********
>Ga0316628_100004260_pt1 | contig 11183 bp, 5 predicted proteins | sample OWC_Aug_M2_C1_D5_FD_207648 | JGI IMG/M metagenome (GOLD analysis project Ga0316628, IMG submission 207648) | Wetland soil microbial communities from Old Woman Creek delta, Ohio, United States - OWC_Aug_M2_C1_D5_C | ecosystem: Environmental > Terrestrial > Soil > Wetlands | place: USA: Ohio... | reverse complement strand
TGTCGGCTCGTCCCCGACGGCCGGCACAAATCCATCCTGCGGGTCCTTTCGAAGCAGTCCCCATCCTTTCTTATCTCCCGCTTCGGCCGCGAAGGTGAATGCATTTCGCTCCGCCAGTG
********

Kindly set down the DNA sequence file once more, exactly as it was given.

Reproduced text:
>Ga0316628_100004260_pt1 | contig 11183 bp, 5 predicted proteins | sample OWC_Aug_M2_C1_D5_FD_207648 | JGI IMG/M metagenome (GOLD analysis project Ga0316628, IMG submission 207648) | Wetland soil microbial communities from Old Woman Creek delta, Ohio, United States - OWC_Aug_M2_C1_D5_C | ecosystem: Environmental > Terrestrial > Soil > Wetlands | place: USA: Ohio... | reverse complement strand
TGTCGGCTCGTCCCCGACGGCCGGCACAAATCCATCCTGCGGGTCCTTTCGAAGCAGTCCCCATCCTTTCTTATCTCCCGCTTCGGCCGCGAAGGTGAATGCATTTCGCTCCGCCAGTG